And who is to blame? Not the pandemic, which closed many homeless shelters and housing, or a nationwide housing shortage stoked by income inequality and local zoning policies. No; “We have blood, death, and suffering on a scale once unthinkable because of the Democrat [sic] Party’s effort to destroy and dismantle law enforcement all throughout America. It has to stop, and it has to stop now.”

Then Trump said he would create a crime-free society. 

“We believe that every citizen of every background should be able to walk anywhere in this nation at any hour of the day without even the thought of being victimized by violent crime,” he said. To build this utopia, America’s leaders must “be tough and be nasty and be mean, if we have to.”

The crowd’s applause swelled.  

Trump reiterated a debunked claim that he broke up encampments in Washington when he was in the White House; he lamented seeing them as he returned this week. He called them an embarrassment, especially when foreign leaders visit. “It leaves such a bad impression. They go home and say, ‘What kind of country has the United States turned into?’”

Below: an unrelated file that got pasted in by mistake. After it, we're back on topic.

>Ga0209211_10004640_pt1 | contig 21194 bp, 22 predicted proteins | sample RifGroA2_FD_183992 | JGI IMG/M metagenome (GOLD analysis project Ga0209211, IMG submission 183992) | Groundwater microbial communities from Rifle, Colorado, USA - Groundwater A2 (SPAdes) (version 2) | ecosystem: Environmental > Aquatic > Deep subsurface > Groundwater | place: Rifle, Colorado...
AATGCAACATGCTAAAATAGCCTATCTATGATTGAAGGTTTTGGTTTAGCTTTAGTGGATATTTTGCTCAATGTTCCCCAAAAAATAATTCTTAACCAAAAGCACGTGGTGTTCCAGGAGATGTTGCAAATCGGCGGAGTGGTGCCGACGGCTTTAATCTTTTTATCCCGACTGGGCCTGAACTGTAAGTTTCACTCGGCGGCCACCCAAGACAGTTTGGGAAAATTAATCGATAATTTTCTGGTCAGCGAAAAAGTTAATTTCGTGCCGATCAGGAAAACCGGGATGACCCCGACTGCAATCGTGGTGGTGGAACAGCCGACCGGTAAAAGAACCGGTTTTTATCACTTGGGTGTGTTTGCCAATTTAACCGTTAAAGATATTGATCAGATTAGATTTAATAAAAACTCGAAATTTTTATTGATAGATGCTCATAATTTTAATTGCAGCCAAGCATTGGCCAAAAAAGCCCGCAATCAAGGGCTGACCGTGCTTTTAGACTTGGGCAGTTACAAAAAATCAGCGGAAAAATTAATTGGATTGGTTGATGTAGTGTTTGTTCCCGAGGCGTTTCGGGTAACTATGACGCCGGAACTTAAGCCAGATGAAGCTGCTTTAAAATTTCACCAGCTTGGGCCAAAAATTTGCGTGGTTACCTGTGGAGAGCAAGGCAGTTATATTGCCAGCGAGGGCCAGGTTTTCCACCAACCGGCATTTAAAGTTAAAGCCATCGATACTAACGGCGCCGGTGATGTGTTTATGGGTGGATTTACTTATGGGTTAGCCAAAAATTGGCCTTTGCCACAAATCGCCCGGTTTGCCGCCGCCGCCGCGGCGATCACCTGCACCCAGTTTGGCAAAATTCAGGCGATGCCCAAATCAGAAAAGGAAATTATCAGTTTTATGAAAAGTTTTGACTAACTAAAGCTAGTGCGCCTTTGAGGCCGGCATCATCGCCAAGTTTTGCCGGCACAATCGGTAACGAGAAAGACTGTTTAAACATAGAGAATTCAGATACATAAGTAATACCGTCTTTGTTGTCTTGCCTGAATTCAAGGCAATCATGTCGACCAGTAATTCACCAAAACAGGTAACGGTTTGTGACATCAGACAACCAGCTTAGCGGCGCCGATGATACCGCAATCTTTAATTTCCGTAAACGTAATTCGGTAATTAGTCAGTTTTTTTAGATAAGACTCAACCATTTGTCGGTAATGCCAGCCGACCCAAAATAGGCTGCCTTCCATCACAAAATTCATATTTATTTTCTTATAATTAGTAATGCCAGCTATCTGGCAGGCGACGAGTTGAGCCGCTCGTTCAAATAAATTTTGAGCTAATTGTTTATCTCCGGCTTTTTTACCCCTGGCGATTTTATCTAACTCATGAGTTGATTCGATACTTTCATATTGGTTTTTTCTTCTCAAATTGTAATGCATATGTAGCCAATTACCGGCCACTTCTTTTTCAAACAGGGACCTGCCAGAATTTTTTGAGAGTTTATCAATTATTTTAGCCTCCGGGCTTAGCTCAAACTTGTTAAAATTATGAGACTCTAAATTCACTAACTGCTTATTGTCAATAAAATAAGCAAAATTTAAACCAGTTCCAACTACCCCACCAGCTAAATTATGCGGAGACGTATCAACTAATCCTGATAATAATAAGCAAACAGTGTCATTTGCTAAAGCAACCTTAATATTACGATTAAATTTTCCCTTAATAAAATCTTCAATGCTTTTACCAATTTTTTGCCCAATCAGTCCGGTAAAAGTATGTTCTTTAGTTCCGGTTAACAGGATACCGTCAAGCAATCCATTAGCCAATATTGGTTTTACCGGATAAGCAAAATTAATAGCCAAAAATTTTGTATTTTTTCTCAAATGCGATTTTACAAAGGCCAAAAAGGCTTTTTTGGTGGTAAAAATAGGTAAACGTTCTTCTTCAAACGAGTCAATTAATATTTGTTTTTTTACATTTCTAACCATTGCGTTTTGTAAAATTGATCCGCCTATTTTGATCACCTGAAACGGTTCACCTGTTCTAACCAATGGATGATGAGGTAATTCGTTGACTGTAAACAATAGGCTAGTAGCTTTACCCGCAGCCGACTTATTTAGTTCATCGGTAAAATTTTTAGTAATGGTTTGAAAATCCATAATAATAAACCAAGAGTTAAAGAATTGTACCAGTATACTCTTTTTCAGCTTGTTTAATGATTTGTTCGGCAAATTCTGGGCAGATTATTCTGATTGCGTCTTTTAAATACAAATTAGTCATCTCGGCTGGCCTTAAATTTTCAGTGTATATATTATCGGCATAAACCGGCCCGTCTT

His response: make the homeless disappear.

“Perhaps some people will not like hearing this, but the only way you’re going to remove the hundreds of thousands of people, and maybe throughout our nation millions of people, open up large parcels of inexpensive land in the outer reaches of the cities, bring in medical professionals…build permanent bathrooms and other facilities, make ‘em good, make ‘em hard, but build them fast, and build thousands and thousands of high-quality tents, which can be done in one day. One day. You have to move people out.” 

People cheered.

“Some people say, ‘Well, that’s horrible,’ but no, what’s horrible is what’s happening now,” he said. 

Trump said it would help drive “the ambition of these people” to not be homeless. “I want to save our cities.” 

He may want to, but at a cost that military and security professionals should consider and talk more about. Each passing day, Trump seems less likely to win the Republican primary, much less the presidency, without the support of Murdoch’s newspapers or GOP donors. But Trumpism’s authoritarian views of federal power, use of troops, and law enforcement most certainly will live on, whether in the Republicans’ expected retaking of the House of Representatives in November’s midterm elections, or in the 2024 primary for the presidency.

It’s not just control of the House that’s on the ballot; it’s control of the U.S. military.